Grief moves within each one of us. Whether it is profoundly acute or subtle, grief is not a discrete thing, just by itself . . . out there somewhere. It lives and unfolds within each part of us as we travel on through our daily lives. This understanding has lead me over many years to wonder . . . really, is there such a thing as closure, an actual ending to grief for someone or something beloved?
I was sitting across the table from a new friend. We were talking about a possible collaboration where I would be developing a writing project she had in mind. She talked, I listened; we touched on tough concepts, like closure, and soon I knew I wanted to help her bring life to her best hopes. You see, we have a lot in common; we’ve both suffered the sudden death of a son. Neither of us had time to say good bye.
February was a tough month and I questioned diving into another grief-inspired project. But, I felt my son’s energy come alive as my friend talked, and somehow knew this collaboration could bring a positive change within me. Matt’s whispers were clear: Mom, slow down; there’s more to understand, to learn.
The next few days as I read and organized my collaborator’s notes, I was drawn to a book about responding mindfully to grief – being present to, and aware of the ways grief lives and moves within. In this book, “Grieving Mindfully”, author Sameet Kumar has a section on sudden loss and closure.
“Finding closure . . . means feeling as though you had a chance to say good-bye,
even if this was not actually possible.”
Had Matt passed from life gradually, when an intentional good-bye had a chance of happening, I might have looked at closure differently, but he didn’t. My chance at closure was as he lay in a coffin, before the fire. Is a gentler kind of closure, a good bye, really available?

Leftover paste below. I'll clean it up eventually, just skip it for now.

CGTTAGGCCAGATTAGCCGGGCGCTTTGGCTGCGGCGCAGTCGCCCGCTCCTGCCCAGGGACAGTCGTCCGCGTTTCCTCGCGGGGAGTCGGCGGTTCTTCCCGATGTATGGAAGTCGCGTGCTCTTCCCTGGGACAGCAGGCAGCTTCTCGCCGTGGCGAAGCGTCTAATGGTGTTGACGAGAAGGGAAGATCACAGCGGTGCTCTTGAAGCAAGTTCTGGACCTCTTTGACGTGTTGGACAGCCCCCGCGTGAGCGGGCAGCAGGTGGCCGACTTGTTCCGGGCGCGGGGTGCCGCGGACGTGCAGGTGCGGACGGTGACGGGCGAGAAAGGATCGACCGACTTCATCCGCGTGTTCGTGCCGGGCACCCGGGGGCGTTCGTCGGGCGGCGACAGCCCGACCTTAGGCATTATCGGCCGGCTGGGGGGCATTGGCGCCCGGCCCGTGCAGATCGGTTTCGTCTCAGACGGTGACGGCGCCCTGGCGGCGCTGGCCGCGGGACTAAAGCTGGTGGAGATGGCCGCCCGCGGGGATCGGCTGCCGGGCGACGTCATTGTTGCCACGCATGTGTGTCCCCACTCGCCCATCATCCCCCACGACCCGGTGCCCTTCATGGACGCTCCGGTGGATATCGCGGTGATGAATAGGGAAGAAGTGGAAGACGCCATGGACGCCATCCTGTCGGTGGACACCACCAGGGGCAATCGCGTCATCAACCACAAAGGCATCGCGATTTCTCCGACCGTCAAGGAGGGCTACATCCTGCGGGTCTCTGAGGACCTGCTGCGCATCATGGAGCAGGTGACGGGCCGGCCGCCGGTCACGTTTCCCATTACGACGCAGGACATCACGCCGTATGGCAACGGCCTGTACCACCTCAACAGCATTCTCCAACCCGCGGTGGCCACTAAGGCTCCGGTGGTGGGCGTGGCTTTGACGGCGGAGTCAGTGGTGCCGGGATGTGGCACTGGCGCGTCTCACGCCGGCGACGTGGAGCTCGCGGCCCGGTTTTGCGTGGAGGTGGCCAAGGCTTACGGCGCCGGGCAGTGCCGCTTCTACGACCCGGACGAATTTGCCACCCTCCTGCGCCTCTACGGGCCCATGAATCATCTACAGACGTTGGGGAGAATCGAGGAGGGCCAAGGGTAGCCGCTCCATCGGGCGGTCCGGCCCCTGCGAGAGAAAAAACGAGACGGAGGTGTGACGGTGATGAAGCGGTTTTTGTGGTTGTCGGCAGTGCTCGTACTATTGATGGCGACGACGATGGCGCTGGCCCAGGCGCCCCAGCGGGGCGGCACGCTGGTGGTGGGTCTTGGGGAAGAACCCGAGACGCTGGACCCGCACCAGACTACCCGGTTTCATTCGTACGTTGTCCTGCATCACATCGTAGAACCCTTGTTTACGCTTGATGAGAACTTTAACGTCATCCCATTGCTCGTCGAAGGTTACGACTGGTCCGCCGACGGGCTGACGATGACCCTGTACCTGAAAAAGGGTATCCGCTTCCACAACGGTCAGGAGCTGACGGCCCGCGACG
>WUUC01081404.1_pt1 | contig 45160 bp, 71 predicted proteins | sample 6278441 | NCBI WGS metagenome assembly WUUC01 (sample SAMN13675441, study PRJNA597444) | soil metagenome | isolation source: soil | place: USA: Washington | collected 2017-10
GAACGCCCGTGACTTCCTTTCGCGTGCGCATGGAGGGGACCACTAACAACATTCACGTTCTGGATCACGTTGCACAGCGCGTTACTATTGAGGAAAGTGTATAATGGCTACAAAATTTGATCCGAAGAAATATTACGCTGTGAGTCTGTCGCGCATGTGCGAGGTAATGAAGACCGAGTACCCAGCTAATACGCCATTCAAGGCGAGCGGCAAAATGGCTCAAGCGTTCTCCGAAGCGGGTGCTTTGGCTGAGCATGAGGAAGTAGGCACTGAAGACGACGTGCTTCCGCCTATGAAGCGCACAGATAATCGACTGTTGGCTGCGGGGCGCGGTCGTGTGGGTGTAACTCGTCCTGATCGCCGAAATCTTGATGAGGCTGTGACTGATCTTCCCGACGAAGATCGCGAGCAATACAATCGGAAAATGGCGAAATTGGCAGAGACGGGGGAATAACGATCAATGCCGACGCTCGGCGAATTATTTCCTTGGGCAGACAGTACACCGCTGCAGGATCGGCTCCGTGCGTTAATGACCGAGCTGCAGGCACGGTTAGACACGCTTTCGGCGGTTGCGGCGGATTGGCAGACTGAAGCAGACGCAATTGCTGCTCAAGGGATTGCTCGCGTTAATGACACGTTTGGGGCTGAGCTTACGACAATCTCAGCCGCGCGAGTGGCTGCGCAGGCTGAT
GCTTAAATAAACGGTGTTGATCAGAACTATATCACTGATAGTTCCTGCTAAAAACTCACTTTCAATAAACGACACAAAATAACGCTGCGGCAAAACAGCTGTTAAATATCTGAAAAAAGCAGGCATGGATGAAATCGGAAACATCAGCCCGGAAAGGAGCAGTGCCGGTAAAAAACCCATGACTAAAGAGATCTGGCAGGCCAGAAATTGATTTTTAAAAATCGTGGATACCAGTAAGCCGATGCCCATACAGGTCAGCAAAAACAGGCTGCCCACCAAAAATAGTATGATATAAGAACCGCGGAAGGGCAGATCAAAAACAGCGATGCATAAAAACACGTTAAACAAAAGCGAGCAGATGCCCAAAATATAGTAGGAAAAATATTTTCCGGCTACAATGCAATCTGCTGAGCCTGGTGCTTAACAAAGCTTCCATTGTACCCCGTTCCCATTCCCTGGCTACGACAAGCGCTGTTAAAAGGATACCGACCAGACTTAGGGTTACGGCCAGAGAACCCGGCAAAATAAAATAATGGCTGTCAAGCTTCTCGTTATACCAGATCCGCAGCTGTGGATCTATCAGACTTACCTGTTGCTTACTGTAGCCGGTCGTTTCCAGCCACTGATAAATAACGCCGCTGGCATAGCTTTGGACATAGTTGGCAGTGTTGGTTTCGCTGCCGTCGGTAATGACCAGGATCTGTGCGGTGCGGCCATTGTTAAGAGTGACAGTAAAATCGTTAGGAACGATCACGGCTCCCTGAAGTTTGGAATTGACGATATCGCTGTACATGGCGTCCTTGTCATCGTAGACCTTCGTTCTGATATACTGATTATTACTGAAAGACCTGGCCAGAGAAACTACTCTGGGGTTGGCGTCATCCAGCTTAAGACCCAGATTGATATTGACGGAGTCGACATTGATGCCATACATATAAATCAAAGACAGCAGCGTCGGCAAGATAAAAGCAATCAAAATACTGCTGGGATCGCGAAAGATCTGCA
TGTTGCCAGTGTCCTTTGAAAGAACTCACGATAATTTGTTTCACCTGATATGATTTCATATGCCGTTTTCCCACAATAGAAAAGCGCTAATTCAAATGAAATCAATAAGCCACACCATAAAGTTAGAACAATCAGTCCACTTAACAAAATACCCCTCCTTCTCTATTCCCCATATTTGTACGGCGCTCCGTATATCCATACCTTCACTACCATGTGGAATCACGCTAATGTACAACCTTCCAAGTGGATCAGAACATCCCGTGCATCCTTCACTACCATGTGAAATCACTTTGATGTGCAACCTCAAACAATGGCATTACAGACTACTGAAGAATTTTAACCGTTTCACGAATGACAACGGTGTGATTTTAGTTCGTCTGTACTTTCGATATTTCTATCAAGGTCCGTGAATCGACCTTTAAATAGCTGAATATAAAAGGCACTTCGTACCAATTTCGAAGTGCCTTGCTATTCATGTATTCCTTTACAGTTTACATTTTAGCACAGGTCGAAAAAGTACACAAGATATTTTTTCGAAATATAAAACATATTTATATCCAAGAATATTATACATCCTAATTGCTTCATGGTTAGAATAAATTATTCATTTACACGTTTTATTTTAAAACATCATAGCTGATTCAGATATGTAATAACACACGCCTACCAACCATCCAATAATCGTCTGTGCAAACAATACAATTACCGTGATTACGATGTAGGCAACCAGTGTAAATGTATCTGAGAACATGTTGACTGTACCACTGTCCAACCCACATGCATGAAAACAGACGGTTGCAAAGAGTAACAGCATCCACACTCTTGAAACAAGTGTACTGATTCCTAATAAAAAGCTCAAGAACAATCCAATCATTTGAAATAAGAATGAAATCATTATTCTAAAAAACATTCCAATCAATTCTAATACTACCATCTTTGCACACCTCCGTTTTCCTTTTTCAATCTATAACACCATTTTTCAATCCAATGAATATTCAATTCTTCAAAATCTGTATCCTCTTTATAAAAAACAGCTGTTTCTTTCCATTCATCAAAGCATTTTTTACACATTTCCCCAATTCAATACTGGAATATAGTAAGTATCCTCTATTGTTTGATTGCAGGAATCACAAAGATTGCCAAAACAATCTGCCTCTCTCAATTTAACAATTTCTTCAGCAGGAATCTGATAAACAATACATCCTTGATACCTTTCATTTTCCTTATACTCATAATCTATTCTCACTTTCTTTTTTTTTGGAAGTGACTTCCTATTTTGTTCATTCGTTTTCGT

Kumar includes “the “five things”, from the work of Dr. Ira Byock, a pioneer in the American hospice movement, who calls them vital topics that need to be covered in order to facilitate closure for a loss . . . whether that loss is over time or after an unexpected event.
There they were. Five statements that begged for honesty . . . conversations I might have shared in person, with Matt, had I the chance.
I tried it. It was the middle of the night and I couldn’t sleep. I talked through each statement, aloud, telling Matt what’s long been in my heart, as if he were alive and by my side.
Below are those five statements for you to consider. . . and a piece from my first conversation.
1) I’M SORRY – my beautiful boy, I regret I wasn’t able to hold your hand when you lay alone that night; I apologize for allowing your disease to separate us; I’m sorry my own vulnerability sometimes kept me from being the mom you deserved.
2) I FORGIVE YOU – Not forgetting, but giving compassionate forgiveness to yourself and another
3) I LOVE YOU – acknowledging that it is love for another, for a relationship, that triggers the grief of loss
4) THANK YOU –appreciating the gifts of another whose love deeply enriched your life
5) GOOD-BYE – sharing from a full heart a farewell to an earth-bound relationship
Closure? I’m still wrapping my heart around an answer. For now, I’ll call it the gentle turning of the page on the story of a beloved relationship, to focus on the next page . . . one beyond the mortal, but into the sacred where closure doesn’t apply.
Thank you for your grace,